The mental image of your darling girl twirling gracefully across a stage in her fabulous costume, only to receive a standing ovation and be pelted with flowers at the end of her performance is a dizzying one, indeed. For many parents, however, the primary goal after enrolling their daughter into dance classes is to help her become more confident, to promote coordination and to help her cultivate a physically active hobby that will offset the sedentary pastimes that today’s kids are so fond of. Most dance instructors will accept kids as young as the toddler stage, though the minimum age limit isn’t always a reliable indicator of readiness. As with so many other things in life, your child will mature at her own pace and may not fall in line with her peers when it comes to dance class readiness. These tips and hints will help you determine when and if your child is ready for dance classes.
Is She Potty Trained?
While some dance instructors will accept very young children for toddler dance classes, it’s important that your child is potty trained before she signs up. Diapers and dance classes just don’t mix, so it’s wise to hold off on enrolling your budding prima ballerina until she’s fully potty trained. Keep in mind, too, that kids who are new to potty training may have accidents when they’re distracted by the excitement of a new and engaging environment, and that you’ll want to be available in case she comes to you with a need to use the restroom. Those leotards sure are cute, but they’re not always easy for little hands to manage properly when nature calls.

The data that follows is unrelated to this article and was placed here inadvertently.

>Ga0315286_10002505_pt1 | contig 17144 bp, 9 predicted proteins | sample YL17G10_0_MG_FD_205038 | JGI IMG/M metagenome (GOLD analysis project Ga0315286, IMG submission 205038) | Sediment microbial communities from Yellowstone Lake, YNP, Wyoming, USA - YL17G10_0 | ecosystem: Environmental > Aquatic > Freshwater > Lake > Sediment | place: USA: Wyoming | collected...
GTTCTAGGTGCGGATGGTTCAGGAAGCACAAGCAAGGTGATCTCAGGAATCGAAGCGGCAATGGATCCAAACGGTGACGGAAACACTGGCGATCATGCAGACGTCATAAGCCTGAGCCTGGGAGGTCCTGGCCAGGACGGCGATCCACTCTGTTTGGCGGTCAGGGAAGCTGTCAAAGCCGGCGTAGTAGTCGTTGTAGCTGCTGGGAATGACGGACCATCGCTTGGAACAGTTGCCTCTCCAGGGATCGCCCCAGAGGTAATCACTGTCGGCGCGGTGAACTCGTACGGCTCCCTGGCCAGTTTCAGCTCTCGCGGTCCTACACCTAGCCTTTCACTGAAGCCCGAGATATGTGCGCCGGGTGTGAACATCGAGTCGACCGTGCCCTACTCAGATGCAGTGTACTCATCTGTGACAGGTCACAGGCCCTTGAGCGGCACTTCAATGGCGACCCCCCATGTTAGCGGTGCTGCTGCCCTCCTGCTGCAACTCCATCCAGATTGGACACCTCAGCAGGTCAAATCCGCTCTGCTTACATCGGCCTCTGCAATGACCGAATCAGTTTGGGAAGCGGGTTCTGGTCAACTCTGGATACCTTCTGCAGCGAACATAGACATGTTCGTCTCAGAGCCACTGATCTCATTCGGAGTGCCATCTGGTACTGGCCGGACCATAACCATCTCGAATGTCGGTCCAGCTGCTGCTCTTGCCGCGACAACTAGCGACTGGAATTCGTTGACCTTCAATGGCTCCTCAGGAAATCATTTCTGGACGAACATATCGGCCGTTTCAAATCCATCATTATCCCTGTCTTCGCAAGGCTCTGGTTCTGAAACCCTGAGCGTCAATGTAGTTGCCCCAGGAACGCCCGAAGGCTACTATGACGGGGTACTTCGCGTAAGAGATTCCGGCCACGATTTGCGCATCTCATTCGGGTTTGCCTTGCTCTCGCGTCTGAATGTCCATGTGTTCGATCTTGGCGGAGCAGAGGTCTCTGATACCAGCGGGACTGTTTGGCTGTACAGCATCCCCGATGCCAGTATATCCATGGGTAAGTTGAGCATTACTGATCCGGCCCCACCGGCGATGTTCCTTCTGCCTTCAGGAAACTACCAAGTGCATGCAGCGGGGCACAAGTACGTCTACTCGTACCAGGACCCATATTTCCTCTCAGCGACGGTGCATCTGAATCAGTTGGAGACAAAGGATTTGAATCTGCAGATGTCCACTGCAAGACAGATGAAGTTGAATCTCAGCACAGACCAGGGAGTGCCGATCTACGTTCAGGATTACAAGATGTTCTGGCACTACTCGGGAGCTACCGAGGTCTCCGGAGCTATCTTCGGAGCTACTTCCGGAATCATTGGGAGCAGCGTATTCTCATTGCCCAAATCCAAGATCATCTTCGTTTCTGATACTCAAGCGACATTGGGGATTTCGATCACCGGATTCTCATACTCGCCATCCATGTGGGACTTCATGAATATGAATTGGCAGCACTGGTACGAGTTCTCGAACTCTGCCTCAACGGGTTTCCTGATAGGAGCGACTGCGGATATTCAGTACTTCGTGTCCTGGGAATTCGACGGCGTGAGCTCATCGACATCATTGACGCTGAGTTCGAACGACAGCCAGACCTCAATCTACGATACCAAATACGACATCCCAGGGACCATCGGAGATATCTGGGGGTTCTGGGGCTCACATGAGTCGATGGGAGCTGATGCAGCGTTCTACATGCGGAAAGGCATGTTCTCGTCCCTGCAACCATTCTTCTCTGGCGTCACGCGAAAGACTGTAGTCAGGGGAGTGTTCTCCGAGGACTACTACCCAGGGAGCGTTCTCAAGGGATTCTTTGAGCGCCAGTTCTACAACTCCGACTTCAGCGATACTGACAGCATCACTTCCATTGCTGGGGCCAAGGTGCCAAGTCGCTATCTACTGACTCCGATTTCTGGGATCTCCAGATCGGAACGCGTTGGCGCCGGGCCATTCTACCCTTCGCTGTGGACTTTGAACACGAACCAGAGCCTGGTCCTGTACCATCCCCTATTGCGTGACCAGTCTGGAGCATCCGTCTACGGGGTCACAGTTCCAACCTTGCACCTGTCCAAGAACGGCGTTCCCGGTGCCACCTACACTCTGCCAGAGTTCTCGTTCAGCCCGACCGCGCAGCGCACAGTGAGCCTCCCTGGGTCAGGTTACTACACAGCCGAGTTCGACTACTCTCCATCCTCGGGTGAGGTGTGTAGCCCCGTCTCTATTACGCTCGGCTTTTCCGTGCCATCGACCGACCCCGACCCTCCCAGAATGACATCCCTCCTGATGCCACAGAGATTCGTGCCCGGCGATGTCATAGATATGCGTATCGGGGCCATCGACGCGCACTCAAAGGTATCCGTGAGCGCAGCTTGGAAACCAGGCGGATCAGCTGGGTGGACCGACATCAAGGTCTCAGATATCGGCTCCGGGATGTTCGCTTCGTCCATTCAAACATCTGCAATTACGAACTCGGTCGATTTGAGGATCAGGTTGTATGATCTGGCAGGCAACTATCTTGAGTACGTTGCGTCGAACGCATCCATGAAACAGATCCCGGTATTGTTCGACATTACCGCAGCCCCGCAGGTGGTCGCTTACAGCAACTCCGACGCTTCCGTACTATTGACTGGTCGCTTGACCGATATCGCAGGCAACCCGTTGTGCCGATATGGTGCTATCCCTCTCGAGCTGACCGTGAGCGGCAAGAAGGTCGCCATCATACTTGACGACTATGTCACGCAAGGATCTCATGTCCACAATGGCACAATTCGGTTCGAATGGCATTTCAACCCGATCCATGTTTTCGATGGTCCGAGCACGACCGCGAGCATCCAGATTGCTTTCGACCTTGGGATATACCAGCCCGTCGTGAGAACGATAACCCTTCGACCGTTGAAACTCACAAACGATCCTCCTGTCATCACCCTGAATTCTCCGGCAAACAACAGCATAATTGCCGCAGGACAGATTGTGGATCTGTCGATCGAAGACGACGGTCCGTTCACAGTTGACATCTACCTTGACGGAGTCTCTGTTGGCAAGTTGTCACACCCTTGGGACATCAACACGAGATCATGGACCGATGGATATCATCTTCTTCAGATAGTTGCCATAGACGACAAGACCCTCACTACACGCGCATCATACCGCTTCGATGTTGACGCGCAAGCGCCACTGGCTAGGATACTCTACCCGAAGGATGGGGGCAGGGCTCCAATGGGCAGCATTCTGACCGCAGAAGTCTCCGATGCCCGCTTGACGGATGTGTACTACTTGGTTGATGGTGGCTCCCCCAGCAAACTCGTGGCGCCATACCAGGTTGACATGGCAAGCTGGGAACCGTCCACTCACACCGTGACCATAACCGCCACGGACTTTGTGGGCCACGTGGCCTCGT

Are You Prepared to Stay Through Classes?
As your daughter gets older and more accustomed to the environment of her dance academy, you may notice that more and more of her peers are being dropped off by parents that return to fetch them after class. Beginners and very young students, however, will almost always need to have a parent or caregiver on-hand when they begin dance classes. If you’re not in a position to hang around the studio until the end of class and don’t have a reliable caregiver that’s willing to do so, it’s usually best to hold off on leaving your child alone in a new environment at such a young age.